Why a Fed Rate Hike May Catch Investors Off-Guard

November 12, 2015, 9:51 PM UTC
NEW YORK, NY - AUGUST 27: Traders work on the floor of the New York Stock Exchange during the morning of August 27, 2015 in New York City. (Photo by Andrew Burton/Getty Images)
Photograph by Andrew Burton — Getty Images

Investors may have a case of being in the wrong place at the wrong time.

Thursday offered evidence of that. The stock market was down over 200 points. The reason for the sell off seemed to be a number of speeches by Fed officials, including NY Fed head William Dudley, that indicated that the U.S. central bank was likely to go ahead with a rate hike in December.

Some strategists have argued that even if the Fed does raise rates, investors don’t need to freak out. It would be a sign that the Fed thinks the economy will continue to improve, which should be good for corporate profits and the market. Stocks have continued to rise in other Fed tightening cycles.

Nonetheless, it appears that if a rate hike does happen, many investors may end up being caught off-guard. And that’s what could be causing the freak out.

At least that appears to be the case according to the analysis of Ian Scott, a market strategist at Barclay’s in London. On Thursday, Scott published a report that looked at the sectors of the market that fare best and worst when the Fed raises rates. According to Scott, value stocks generally do better than growth stocks. Other sectors that could do well are financial stocks, which could benefit from higher interest rates; and industrials and commodities, since a interest rate hike would suggest the economy is doing better.

Sectors that haven’t tended to do well are health care, utilities and telecom stocks.

Here’s the problem: Investors haven’t been buying in the sectors that Scott thinks will do well. Value stocks, for instance, have in general fallen 2.3% since the middle of the year. That’s a bigger drop than the S&P 500 over the same period, which is close to break over that time frame. Bank stocks have also performed worse than the market, down 1.7% since the middle of this year. And media stocks–another sector that Scott says does relatively well when interest rate rise–have fallen 2.4% since the middle of this year.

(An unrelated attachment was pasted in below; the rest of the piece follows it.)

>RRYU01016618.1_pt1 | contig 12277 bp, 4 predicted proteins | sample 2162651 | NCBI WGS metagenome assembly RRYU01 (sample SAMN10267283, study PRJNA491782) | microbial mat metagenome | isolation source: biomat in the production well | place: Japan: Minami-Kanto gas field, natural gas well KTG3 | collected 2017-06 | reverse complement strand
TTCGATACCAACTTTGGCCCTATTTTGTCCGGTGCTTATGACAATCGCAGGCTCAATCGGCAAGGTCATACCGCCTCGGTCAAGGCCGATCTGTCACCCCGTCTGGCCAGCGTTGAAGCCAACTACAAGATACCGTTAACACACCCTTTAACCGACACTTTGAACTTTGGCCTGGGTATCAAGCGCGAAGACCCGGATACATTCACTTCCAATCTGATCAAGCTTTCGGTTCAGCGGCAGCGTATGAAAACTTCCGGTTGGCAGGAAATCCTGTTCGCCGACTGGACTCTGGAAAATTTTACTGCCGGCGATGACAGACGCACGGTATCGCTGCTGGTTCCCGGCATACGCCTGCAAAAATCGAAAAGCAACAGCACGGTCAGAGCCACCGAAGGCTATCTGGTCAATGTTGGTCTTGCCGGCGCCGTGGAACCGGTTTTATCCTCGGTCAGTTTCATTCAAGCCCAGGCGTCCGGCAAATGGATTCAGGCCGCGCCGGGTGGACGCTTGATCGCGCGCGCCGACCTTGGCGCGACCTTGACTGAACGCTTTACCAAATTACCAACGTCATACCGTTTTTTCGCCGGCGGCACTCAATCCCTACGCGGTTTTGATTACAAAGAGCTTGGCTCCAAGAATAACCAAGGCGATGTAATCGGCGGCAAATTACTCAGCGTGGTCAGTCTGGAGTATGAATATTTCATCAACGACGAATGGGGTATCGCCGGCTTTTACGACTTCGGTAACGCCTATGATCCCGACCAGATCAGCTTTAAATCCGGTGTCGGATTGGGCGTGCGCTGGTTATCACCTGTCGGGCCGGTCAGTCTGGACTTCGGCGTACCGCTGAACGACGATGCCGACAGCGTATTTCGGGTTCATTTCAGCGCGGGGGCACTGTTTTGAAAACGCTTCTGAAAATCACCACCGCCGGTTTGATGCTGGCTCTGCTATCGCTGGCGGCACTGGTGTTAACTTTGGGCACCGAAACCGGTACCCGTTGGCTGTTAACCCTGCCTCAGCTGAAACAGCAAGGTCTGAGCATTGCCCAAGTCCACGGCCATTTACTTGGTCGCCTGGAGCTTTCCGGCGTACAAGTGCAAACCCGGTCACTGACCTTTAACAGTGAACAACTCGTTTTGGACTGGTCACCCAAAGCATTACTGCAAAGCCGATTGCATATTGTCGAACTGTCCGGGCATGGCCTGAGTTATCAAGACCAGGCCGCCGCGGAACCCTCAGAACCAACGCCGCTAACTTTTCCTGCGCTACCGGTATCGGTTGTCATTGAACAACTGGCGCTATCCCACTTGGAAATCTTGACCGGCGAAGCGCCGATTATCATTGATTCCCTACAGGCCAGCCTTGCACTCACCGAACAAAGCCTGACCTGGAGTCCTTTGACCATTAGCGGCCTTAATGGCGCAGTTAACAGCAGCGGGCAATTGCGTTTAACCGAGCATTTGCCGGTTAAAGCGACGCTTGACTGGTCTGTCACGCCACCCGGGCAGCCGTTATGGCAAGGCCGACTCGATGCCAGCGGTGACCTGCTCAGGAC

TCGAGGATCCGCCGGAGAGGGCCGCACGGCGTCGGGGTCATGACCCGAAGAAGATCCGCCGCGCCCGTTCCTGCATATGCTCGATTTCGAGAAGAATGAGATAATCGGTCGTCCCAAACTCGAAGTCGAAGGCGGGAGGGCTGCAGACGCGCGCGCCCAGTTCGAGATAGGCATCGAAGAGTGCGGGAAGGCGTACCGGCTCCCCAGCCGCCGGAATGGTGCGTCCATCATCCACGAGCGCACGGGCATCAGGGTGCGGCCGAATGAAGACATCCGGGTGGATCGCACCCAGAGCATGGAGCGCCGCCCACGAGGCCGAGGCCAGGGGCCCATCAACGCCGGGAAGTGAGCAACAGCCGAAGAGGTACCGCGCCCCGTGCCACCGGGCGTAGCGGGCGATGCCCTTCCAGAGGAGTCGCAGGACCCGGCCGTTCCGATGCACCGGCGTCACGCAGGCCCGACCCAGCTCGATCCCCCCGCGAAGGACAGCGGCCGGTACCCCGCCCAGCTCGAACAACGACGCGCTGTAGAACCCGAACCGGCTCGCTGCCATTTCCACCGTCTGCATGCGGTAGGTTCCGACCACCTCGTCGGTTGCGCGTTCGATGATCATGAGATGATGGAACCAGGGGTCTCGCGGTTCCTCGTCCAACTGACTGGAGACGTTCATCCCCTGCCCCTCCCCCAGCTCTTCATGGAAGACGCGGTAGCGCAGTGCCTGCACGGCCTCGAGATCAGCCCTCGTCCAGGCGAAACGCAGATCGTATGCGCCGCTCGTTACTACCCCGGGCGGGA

On the flip side, a number of sectors that tend to perform poorly when interest rates rise appear to be where investors have been putting their money in the past few months. The price of utilities stocks, for instance, are up 2.4% since the middle of this year.

The caveat is that not every cycle plays out the same. Just because some sectors did well the last time the Fed increased interest rates doesn’t mean they’ll do well this time. And investors might be anticipating that. Scott points to energy stocks as a prime example that investors are not ready for the Fed rate tightening cycle. Energy stocks have tended to do well when interest rates rise, and Scott thinks investors should therefore be buying in. Yet this year, investors have generally avoided energy stocks, which have been among the market’s worst performers. But this time around, that might turn out to be the right call. Oversupply of oil and slowdown in China may mean that shares of energy companies could continue to suffer, despite what happened in past rate hiking cycles.

It is likely that different stocks will lead the market after the Fed decides to raise rates than have in the past few years. And indeed, the market does tend to get a little rocky when the tightening begins. But based on where investors appear to have put their money in the past few months, it could be rockier than before.


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